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To Win Toddler Food Battles, Take A Softer Approach

Fountain, the 3-year-old son of NPR member station reporter Sarah Varney, doesn't seem to have much interest in eating healthy foods.
Sarah Varney for NPR
Fountain, the 3-year-old son of NPR member station reporter Sarah Varney, doesn't seem to have much interest in eating healthy foods.

Bedtime reading seems an excellent opportunity for toddler mind control. I've recently slipped one book into heavy rotation, and in it, I've placed my highest parental aspirations.

It's called How Do Dinosaurs Eat Their Food? and for frustrated parents, it's a full-on food fantasy. It advocates trying new food — at least one small bite of it. And, of course, it's nothing like dinner with my son Fountain.

"I only want mac and cheese! Not peas!" he said to me recently when I tried to tempt him with something green.

I replied, "Do you want to grow up to be a big boy or a little tiny boy your whole life?" But when you find yourself pleading with your 3-year-old, stoking fears of dwarfism, it's perhaps time to call for help.

Forget The Clean Plate Club

If you're in preschool purgatory with pint-size persnicketors, you want Ellyn Satter — author of two popular books on parent-child feeding relationships, patron saint of child development researchers — on speed dial. I read her some of the strategies I collected from parents of picky toddlers: using toothpicks to create green bean spaceships, awarding stickers, playing a guessing game of which chicken finger they'll eat next.

"Those parents are working way too hard," Satter says. "The rule of thumb is the harder you work to try to get food into your child, the less likely your child will eat."

Satter's idea is this: Our job as parents is to put healthy food on the table. And the kids decide whether to eat and how much — without promises of popsicles or threats to call Santa Claus, which I'm still doing even though it's February. Eventually, she says, perhaps the 10th, 20th or 30th time they try a new food, toddlers will start to like it.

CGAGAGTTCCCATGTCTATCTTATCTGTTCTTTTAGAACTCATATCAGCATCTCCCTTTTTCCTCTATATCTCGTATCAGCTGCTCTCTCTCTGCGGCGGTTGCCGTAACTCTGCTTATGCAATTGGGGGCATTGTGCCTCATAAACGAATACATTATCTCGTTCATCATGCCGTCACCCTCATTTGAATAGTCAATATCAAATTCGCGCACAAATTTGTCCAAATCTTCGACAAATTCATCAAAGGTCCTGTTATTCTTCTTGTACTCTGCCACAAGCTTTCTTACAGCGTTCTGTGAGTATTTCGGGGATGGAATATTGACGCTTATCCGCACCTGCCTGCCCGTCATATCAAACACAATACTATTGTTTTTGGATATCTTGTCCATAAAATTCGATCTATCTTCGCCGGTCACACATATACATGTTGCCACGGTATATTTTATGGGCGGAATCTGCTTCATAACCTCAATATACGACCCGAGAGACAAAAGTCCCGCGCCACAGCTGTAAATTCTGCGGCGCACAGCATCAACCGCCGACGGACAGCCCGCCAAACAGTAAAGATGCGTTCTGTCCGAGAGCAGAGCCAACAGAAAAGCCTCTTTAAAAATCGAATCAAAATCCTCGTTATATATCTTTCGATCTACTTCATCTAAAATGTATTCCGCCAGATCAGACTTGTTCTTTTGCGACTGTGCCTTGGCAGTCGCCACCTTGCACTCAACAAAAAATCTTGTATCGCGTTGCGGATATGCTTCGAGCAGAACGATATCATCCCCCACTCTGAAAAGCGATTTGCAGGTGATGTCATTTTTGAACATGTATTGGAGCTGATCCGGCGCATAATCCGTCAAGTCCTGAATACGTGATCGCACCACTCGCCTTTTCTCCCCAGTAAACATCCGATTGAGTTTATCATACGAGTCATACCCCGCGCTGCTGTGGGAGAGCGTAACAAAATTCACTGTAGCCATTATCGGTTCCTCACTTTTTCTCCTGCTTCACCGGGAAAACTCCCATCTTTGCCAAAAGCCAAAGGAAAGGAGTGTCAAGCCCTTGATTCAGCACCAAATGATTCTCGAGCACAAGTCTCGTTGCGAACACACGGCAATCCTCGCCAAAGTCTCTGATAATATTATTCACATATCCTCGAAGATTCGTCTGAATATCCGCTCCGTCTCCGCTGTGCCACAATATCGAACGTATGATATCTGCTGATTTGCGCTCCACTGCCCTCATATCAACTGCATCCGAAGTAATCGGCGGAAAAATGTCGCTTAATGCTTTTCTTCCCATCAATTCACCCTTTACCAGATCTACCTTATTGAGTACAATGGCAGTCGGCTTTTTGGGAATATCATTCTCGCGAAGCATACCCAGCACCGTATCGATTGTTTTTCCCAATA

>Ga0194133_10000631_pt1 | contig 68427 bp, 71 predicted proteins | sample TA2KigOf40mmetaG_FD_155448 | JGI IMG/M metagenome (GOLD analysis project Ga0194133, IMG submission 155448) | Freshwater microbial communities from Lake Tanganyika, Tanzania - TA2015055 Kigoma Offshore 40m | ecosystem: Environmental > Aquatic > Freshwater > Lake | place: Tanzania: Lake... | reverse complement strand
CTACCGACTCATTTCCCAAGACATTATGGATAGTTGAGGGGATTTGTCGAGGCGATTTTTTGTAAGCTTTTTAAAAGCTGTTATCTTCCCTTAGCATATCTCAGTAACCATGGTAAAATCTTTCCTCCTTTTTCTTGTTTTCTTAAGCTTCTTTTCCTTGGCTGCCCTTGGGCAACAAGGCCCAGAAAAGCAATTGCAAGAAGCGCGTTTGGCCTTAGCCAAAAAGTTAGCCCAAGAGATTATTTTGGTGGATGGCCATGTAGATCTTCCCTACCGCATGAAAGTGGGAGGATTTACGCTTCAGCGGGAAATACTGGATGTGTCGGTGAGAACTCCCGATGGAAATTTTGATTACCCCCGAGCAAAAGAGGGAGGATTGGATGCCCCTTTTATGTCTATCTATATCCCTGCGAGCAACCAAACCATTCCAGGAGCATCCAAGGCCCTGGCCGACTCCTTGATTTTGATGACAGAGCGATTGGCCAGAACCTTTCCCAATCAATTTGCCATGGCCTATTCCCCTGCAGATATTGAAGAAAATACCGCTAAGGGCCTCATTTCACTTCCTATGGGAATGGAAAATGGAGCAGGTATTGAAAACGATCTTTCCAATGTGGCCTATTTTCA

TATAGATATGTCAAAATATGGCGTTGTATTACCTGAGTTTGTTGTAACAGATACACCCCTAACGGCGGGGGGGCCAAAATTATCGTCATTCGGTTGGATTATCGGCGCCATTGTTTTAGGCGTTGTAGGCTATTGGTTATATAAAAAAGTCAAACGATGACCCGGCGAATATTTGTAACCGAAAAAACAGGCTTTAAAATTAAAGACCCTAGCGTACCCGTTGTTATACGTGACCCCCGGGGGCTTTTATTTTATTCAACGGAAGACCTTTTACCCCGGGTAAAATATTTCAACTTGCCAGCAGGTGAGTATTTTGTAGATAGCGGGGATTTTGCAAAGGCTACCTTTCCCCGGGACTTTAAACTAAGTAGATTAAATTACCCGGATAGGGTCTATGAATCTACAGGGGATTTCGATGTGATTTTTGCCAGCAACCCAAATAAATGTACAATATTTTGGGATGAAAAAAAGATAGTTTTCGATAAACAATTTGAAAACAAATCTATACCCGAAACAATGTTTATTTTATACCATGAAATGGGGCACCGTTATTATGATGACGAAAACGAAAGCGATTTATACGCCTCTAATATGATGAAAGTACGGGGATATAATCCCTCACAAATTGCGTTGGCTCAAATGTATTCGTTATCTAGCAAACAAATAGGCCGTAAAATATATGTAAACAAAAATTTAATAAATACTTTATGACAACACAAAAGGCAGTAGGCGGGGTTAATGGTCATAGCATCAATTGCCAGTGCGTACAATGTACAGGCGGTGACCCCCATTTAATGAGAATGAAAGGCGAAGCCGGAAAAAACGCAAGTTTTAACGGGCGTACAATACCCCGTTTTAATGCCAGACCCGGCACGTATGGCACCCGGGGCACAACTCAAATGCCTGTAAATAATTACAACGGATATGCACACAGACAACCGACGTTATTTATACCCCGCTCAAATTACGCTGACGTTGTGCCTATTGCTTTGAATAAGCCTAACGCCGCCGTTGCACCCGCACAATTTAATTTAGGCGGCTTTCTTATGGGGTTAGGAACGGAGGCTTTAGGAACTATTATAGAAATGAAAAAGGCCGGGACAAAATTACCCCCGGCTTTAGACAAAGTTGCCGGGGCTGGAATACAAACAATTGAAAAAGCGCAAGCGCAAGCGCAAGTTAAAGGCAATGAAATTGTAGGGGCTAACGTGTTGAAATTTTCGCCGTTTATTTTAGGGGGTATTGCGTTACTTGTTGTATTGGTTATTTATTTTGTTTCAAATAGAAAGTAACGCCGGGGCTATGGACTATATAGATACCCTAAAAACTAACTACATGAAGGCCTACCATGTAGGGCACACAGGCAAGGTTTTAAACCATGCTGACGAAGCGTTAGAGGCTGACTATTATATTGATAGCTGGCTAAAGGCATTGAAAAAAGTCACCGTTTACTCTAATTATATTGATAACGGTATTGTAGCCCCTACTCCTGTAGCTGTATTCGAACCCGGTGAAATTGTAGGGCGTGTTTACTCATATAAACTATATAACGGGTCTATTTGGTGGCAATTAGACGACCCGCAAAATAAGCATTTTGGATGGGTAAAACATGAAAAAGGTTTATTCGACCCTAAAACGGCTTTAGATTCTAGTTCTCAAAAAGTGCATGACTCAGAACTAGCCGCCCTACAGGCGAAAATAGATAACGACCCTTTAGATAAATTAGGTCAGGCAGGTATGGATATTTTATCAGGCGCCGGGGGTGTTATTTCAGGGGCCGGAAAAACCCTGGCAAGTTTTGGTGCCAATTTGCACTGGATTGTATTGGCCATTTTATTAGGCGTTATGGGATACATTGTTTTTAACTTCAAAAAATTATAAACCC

"Even if he only eats bread, even if he eats five slices of bread, and drinks milk," Satter says. "Whatever he wants to eat, he can eat."

This sounded like heresy: I grew up under strict orders to clean my plate — or else! Surely my son Fountain would starve if left to his own devices.

"Young children are very, very good at regulating their intake so they are getting the proper amount of calories and fat and carbohydrates and protein for growth — as long as they're offered a healthy range of items," says Andrea Garber, chief nutritionist for the University of California, San Francisco, child obesity program.

Garber says the scientific research backs up the softer approach. In labs set up to look like preschools, kids who were offered a high-calorie first course, chose — on their own — a lower-calorie second course. And those offered a low calorie first course? They opted for a second course with higher calories.

In other words, they self-regulated. But Garber says this built-in appetite control can go haywire when parents interfere. In another experiment, kids were given a meal, followed by a snack free-for-all.

"And what they found was the kids who had mothers who were more restricted, when the mother wasn't present or wasn't putting restrictions on and the kid was exposed to snack foods, like cookies for example, that child ate significantly more cookies when the control was not applied," Garber says.

Thinking Long Term

Still, the idea of sitting idly by and trusting a child to eat right can be terrifying. Mary Sanders, a child psychologist at Lucile Packard Children's Hospital at Stanford University, says nearly all parents worry their kids aren't getting enough nutrients.

"What I tell parents is, there's nothing sacred about 24 hours," Sanders says. "If you're really worried, look and see what your child has eaten over a week's time. And actually you might find they may not like broccoli but probably they had something else green."

Back on my call with Satter, I make the mistake of telling her I'll give her method a try.

"Yoda said: There's doing or not doing. There is no trying," Satter says.

She adds, "If you're good about regular meals, regular snacks, variety of meals and no pressure, I would suggest to you — after three to four months — you're going to see evidence of his sneaking up on unfamiliar food and learning to like it."

I fear it might take a little longer.

Copyright 2011 KQED

Sarah Varney